Gaming Provides A New Way To Not Get 'Ulysses'
We've all experienced the thrill of watching a movie and using it to complete a book report. The high of the original idea. The excitement when you turn it in. The humiliation when your teacher points out that you called the main character "Demi" instead of "Hester."
Now, thanks to a successfully crowd-funded project, you might be able to PLAY the book instead of reading it, as Eoghan Kidney plans to use over €4,500 in donations to create a virtual reality game based on James Joyce's Ulysses.
Unlike the NES-style platformer, The Great Gatsby, Ulysses: Proteus [part 1] promises an experience that relates events and context from the book and from outside sources with the ultimate aim of lending players and readers a better understanding of Joyce's...rather dense text.
From the crowdfunding video:
They will hear Stephen’s thoughts as they are written — but these thoughts will then be illustrated around the user in real-time using textual annotations, images and links, A user can stop walking (therefore stopping Stephen walking) and explore these illustrations, gaining insight into the book and adding to the enjoyment of it.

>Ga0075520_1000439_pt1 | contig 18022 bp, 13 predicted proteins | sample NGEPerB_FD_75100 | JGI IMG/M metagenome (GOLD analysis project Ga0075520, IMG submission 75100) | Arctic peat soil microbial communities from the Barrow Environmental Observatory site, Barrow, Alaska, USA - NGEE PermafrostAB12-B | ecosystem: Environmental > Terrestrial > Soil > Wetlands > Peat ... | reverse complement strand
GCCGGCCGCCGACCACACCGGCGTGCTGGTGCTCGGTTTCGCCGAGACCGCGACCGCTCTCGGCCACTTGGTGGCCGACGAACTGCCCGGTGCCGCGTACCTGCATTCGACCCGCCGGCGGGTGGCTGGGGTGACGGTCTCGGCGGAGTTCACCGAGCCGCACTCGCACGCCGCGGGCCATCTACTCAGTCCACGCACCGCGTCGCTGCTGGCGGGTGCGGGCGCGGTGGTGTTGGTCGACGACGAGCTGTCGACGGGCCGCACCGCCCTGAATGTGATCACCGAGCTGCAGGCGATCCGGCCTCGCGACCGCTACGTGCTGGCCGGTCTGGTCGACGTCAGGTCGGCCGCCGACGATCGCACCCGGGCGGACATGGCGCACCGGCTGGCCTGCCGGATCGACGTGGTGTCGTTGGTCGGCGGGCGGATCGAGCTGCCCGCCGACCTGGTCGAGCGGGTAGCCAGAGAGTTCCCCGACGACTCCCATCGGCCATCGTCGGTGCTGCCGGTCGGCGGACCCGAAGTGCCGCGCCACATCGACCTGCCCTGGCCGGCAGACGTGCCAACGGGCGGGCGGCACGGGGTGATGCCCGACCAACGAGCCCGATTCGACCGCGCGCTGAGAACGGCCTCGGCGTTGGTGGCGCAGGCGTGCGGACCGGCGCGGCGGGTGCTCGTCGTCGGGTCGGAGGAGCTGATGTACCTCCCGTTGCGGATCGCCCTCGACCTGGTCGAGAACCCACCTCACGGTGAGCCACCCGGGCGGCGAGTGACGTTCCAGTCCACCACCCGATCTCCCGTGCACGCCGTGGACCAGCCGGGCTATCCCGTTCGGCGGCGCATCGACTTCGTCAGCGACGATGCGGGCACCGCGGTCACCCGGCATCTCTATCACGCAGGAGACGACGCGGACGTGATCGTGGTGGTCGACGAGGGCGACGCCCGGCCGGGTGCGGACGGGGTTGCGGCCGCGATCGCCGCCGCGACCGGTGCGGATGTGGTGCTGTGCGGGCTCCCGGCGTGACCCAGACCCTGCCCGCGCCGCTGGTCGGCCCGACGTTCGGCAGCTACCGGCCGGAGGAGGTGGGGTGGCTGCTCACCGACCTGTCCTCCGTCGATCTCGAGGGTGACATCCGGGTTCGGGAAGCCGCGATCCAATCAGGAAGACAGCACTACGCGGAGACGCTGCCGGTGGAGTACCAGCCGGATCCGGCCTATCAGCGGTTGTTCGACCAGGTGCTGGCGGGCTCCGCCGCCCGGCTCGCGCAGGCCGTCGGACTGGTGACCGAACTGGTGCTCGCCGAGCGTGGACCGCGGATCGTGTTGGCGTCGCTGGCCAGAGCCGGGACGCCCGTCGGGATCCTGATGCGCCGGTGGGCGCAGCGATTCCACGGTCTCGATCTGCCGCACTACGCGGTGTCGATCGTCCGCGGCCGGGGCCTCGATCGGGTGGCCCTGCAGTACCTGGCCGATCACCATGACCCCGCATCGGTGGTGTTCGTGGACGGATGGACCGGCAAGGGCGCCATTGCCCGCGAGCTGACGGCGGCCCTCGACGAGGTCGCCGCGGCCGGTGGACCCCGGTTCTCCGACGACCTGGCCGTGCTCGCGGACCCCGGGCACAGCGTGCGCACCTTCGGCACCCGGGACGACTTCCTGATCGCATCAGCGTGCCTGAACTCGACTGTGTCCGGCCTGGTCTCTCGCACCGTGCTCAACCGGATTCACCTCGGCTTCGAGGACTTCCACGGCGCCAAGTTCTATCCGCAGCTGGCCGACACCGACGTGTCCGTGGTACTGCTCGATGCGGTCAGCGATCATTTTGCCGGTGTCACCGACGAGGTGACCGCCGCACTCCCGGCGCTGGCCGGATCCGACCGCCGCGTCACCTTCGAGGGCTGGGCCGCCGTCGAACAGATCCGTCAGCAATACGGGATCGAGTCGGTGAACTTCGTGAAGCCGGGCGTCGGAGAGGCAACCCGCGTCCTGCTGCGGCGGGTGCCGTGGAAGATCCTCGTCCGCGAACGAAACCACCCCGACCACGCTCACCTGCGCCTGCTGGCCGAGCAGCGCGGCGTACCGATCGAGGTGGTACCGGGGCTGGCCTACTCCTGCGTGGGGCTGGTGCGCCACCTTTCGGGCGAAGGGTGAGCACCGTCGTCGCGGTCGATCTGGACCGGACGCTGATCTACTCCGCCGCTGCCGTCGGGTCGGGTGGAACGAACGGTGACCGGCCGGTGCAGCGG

Elizabeth O’Connor, an assistant professor of English at Washington College, points out that the pros of this game's existence come due to the fact that Ulysses is a text that's not meant to be understood the first time. She feels that listening to it on audio is a good way to experience it in addition to reading, and that the game might provide yet another avenue by which readers can understand it. Or, alternatively, perhaps the gaming experience will help readers actually finish the book.
On the con side, because gaming allows readers to shape the experience, a gamer might lollygag or end up emphasizing certain experiences in the book that were meant to be taken differently.
For now, you've got The Blagger's Guide To James Joyce by Cath Murphy to carry you through.
Any gamers out there played any book-based games? Or for that matter, read any good game-based books?
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